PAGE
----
Regarding the episode of This American Life about Todashev, I admit I probably have not heard it since it aired, so my memory is not terribly clear of the journalist’s conclusions (I believe her name is Susan Zalkind). It sticks out in my mind because of her reporting on the FBI’s surveillance methods of Todashev and his friends, and that law enforcement went so far as to detain and deport some of them, even though they seemed to have no connection to the crimes in question. This troubled me at the time, and still does now. It raises questions both about what exactly the FBI expected to find in going after Todashev, as well as how normalized abusive policing practices are, especially when going after non-US citizens.

        I absolutely agree with you, however, that there are far more details available about the Waltham triple murders now, some of which I believe contradict the reporting in that episode, and that episode should not be used as a definitive primer on the facts of that case. But since there’s so little else out there about what happened to Todashev, I think it’s one of the few pieces of journalism that uncovered anything of note at all (even if it’s mostly tangential).

  2. Heather, you and your father might want to review United States v. French, 904 F.3d 111 (1st Cir. 2018). In both the 1st and 9th Circuits, “harmless error” can’t be used to protect a conviction rendered by a jury that wasn’t impartial. I don’t know of any contrary authority.

  3. The government has filed today. Can you explain in plain terms. Does this mean the government is filing to have the Supreme Court make a final ruling?
    I find their concern is not so much for the victims as to further prevent appeals, discussion of Todashev, secrecy in the case already muted by SAMs, etc.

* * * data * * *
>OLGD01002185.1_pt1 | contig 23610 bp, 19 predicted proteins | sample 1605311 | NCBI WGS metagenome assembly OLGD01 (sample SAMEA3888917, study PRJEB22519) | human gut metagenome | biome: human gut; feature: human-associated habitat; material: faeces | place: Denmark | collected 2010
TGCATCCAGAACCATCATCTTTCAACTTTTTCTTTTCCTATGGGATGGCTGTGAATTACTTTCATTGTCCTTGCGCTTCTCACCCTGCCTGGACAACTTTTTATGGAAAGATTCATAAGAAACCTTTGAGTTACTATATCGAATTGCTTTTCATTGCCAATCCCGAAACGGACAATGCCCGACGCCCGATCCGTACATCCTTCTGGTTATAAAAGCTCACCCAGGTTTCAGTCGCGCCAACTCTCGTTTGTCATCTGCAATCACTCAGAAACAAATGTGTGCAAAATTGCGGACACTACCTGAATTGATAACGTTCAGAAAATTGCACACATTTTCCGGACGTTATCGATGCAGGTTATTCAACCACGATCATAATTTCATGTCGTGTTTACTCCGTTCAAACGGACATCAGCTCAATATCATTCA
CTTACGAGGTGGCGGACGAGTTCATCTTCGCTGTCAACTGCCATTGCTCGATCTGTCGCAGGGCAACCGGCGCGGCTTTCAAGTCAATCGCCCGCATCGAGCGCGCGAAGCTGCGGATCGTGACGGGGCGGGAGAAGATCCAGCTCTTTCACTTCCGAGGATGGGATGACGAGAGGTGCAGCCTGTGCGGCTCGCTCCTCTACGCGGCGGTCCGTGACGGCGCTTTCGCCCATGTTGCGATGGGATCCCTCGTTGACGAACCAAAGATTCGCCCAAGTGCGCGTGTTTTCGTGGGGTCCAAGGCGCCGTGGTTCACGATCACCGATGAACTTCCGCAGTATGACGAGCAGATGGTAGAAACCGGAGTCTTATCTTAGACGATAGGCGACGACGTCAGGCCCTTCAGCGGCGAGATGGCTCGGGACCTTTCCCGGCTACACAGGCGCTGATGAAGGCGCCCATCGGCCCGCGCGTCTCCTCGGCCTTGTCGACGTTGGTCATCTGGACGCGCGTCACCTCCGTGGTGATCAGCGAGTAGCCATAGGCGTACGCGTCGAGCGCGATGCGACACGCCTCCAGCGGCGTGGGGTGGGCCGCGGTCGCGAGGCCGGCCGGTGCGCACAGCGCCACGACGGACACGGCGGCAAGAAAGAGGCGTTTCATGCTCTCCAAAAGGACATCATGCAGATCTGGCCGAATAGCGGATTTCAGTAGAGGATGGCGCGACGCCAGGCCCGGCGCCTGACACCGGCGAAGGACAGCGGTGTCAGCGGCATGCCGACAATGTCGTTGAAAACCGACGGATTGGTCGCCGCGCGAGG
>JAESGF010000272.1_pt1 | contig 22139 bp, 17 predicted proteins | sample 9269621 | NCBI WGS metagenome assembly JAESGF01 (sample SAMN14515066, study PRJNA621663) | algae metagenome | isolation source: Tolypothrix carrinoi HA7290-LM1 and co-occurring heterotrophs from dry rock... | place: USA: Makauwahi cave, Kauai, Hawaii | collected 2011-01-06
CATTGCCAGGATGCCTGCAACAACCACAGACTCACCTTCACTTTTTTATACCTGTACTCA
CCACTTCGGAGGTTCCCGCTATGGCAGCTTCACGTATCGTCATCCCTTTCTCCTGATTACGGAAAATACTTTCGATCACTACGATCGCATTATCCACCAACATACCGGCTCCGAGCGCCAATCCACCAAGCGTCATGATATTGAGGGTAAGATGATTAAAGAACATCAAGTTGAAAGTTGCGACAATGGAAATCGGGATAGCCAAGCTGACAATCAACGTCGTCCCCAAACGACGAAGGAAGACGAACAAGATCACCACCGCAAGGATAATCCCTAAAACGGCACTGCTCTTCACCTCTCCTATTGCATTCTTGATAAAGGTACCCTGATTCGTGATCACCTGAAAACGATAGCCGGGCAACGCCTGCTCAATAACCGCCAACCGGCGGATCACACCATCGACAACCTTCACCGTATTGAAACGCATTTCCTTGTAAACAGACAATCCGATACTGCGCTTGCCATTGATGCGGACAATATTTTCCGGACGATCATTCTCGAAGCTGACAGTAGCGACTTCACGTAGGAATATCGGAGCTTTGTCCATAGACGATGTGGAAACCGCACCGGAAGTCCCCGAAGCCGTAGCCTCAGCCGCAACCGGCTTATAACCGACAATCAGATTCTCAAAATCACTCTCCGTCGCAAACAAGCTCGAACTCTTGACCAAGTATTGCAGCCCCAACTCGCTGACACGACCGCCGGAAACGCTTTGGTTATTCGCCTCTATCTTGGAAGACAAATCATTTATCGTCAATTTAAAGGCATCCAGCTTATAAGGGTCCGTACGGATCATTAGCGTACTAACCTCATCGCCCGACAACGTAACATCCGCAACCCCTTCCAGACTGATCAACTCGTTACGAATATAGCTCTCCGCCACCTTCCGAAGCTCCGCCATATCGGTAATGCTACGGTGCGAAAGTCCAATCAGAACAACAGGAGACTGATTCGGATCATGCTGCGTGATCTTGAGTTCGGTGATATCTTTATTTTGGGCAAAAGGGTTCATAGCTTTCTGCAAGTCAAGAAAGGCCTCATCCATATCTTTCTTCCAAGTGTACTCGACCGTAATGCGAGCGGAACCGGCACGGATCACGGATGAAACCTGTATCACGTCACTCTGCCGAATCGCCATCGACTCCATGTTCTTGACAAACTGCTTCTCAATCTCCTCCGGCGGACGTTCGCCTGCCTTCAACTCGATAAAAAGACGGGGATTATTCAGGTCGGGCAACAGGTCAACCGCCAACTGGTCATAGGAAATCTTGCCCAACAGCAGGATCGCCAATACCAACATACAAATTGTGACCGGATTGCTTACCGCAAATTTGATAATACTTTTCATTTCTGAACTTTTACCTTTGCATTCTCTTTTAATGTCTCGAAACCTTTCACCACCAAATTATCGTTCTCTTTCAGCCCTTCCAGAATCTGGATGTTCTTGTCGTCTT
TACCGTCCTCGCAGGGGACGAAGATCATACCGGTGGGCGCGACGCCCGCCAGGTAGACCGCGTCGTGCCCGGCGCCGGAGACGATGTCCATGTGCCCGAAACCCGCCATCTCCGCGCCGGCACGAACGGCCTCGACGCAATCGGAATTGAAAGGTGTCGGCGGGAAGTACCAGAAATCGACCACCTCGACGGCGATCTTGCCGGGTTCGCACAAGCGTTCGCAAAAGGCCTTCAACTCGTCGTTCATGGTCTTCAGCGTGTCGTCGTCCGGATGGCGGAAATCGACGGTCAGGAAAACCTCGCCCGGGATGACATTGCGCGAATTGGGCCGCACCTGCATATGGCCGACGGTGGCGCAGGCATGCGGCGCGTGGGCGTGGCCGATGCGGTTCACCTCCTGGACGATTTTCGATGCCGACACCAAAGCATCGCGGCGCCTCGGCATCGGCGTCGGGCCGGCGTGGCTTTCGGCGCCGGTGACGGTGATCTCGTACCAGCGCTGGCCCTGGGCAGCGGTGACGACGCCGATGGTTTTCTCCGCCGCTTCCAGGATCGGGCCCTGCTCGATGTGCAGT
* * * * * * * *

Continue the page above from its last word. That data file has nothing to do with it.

Thanks for your work!

    1. Hi Cathy, thanks for your kind words! In part 2 of the podcast we will cover the next steps of the appeal process and the political atmosphere surrounding the decision, which hopefully will shed more light on the government’s actions. We recorded before today’s filing, but the request is what we have suspected – the Trump administration is simply looking to reinstate the death sentence for purely political reasons. However, the government must file a writ of certiorari to the Supreme Court, asking them to take up the case. Their filing deadline is now late December 2020, and it will likely be many months before SCOTUS even decides whether they will hear the case. We also suspect Jahar’s lawyers have more they want to argue, either en banc (before the full First Circuit panel of judges) or before SCOTUS also.

      So the process is far from over, and the Trump admin’s efforts to reinstate the death sentence are a rather weak political ploy, in our opinion. Their stated reasons in today’s filing don’t even make much sense. They argue that the First Circuit appellate judges should have deferred to O’Toole’s discretion regarding voir dire – which they already have explained at length they did not because the violation of the Patriarca rule was so egregious – and that the error of not disclosing the Waltham triple murder evidence to the defense was “harmless” just because the case has “national significance” and no one wants to go through the trouble of a retrial. I’m very sorry that the government feels Jahar’s constitutional rights are so inconvenient for everyone else, but that shouldn’t make them go away.

      Hope this helps! Stay tuned.

  4. There are several good articles on Todashev’s killing on the Boston Marathon Bombing Weebly (reference: discussion/menu/articles/quick takes). Also Muckrock article & of course Florida AG report are interesting. I will be curious to see when & what results his family have as I am doubtful that everything will be available to them.
    I believe Susan Zalkind was/is writing a book on Waltham Three as she was a friend of one on them.
    It’s still an ‘open investigation’ in Middlesex County.